2. To get and keep your own turf, basically, you have to shoo intervening animals or disturbing agents. Contemplation and much else may be done in between handling other issues of living, preferably regularly on an even keel. Self-preservation may require bulwarking, including that sort of tact.
  3. There is value accrued from reading, and more value accrued from decent, skilful handling on top of it.

IN NUCEIt could give some help not to try to expect to practice a lot, all correctly and regularly as a clock, and stick to good reading and handling along with deep meditation too.


Vital Attainments

How to Meditate

Current interest in meditation has inspired many modern teachers to simplify the ancient techniques, so that meditation has become accessible to people who may not wish to get involved in a religious tradition, but who wish to improve the quality of their lives and relationships.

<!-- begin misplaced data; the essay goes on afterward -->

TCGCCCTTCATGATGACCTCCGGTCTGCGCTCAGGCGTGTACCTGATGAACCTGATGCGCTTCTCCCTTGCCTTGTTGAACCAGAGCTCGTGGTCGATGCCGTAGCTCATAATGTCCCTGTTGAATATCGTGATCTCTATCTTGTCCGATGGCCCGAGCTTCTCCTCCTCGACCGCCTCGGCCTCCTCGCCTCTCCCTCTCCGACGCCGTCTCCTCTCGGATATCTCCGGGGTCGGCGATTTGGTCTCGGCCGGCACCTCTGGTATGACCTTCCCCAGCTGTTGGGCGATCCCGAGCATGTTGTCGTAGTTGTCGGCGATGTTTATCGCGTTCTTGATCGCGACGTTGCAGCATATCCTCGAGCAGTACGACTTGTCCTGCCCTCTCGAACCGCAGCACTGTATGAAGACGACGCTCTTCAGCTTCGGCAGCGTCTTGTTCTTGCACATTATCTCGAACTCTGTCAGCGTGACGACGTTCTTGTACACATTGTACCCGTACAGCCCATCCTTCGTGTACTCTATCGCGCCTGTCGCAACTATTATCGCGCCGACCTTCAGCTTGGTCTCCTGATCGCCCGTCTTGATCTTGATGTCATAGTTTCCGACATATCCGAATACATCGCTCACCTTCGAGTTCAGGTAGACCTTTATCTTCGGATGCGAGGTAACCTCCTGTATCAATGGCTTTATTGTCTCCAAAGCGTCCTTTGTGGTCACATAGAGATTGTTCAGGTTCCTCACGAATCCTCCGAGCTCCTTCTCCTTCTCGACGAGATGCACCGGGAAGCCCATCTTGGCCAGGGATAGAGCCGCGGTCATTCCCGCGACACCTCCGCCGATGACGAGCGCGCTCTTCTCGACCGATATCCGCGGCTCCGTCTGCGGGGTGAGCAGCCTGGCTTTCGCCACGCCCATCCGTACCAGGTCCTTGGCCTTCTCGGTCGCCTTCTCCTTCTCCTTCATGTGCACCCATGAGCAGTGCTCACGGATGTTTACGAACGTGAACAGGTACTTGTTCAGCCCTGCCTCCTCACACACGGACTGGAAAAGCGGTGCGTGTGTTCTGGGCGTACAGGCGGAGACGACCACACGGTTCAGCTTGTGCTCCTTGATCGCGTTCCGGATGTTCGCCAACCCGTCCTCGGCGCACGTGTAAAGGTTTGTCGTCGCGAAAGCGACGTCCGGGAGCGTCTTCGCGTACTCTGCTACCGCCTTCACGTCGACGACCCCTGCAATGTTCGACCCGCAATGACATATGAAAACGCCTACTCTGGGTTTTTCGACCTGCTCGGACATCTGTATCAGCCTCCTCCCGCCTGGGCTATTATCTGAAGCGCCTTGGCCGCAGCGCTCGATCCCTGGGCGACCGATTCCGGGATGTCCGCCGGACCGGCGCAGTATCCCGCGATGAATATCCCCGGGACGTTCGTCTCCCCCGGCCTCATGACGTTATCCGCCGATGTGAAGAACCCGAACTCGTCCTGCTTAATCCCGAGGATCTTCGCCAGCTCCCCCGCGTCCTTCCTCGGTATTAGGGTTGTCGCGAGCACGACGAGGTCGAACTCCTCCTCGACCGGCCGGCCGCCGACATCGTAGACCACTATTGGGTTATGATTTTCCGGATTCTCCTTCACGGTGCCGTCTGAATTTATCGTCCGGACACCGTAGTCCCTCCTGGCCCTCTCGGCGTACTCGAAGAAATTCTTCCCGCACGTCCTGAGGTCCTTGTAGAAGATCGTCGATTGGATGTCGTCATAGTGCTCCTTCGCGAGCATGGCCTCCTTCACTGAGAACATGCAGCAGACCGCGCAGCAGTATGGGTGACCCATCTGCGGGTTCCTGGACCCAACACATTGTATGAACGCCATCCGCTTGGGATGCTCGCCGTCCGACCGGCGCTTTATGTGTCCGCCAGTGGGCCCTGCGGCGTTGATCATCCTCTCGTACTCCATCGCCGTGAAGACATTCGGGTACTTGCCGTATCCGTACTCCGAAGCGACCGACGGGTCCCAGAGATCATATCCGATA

Take care of this:

  • Keep the body must comfortable and still, preferably, to be calm, yet alert, for up to fifteen minutes or longer at the time.
  • Focused the awareness gently, as in main methods. One may, for example, focus gently on a fit mantra (sound) to benefit from.
  • Stick to the training: and gently resume the proper focus after it has drifted or been distracted, back into focus. Let the sittings be regular too.
  • When you can sit cross-legged and balanced with ease, try it. A fit posture may be slowly attained, for example after three years of very gentle stretchings that fit. The great attainment of a good, relaxed sitting pose depend on how stiff or cramped you were in the first place.